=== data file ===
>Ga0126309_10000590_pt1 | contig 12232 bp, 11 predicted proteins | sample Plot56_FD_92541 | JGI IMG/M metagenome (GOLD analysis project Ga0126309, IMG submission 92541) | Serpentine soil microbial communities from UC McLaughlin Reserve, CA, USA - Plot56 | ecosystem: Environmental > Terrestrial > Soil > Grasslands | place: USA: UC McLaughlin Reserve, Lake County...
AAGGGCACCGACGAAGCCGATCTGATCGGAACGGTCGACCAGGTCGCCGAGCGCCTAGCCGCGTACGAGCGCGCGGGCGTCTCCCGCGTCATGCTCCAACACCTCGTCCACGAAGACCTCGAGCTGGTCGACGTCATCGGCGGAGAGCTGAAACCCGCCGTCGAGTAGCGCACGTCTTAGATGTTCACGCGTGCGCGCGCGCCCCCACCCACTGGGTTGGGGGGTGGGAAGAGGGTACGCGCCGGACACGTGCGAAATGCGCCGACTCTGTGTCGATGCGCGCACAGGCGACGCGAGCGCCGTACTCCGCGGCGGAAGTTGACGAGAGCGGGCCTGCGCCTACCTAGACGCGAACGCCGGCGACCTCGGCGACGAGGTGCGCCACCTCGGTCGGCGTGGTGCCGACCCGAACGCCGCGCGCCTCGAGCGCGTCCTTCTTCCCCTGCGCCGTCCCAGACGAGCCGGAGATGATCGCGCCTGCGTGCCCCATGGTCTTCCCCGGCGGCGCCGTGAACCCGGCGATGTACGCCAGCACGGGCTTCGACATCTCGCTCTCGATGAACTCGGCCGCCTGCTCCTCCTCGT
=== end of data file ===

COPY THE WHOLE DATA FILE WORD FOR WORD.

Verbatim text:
>Ga0126309_10000590_pt1 | contig 12232 bp, 11 predicted proteins | sample Plot56_FD_92541 | JGI IMG/M metagenome (GOLD analysis project Ga0126309, IMG submission 92541) | Serpentine soil microbial communities from UC McLaughlin Reserve, CA, USA - Plot56 | ecosystem: Environmental > Terrestrial > Soil > Grasslands | place: USA: UC McLaughlin Reserve, Lake County...
AAGGGCACCGACGAAGCCGATCTGATCGGAACGGTCGACCAGGTCGCCGAGCGCCTAGCCGCGTACGAGCGCGCGGGCGTCTCCCGCGTCATGCTCCAACACCTCGTCCACGAAGACCTCGAGCTGGTCGACGTCATCGGCGGAGAGCTGAAACCCGCCGTCGAGTAGCGCACGTCTTAGATGTTCACGCGTGCGCGCGCGCCCCCACCCACTGGGTTGGGGGGTGGGAAGAGGGTACGCGCCGGACACGTGCGAAATGCGCCGACTCTGTGTCGATGCGCGCACAGGCGACGCGAGCGCCGTACTCCGCGGCGGAAGTTGACGAGAGCGGGCCTGCGCCTACCTAGACGCGAACGCCGGCGACCTCGGCGACGAGGTGCGCCACCTCGGTCGGCGTGGTGCCGACCCGAACGCCGCGCGCCTCGAGCGCGTCCTTCTTCCCCTGCGCCGTCCCAGACGAGCCGGAGATGATCGCGCCTGCGTGCCCCATGGTCTTCCCCGGCGGCGCCGTGAACCCGGCGATGTACGCCAGCACGGGCTTCGACATCTCGCTCTCGATGAACTCGGCCGCCTGCTCCTCCTCGT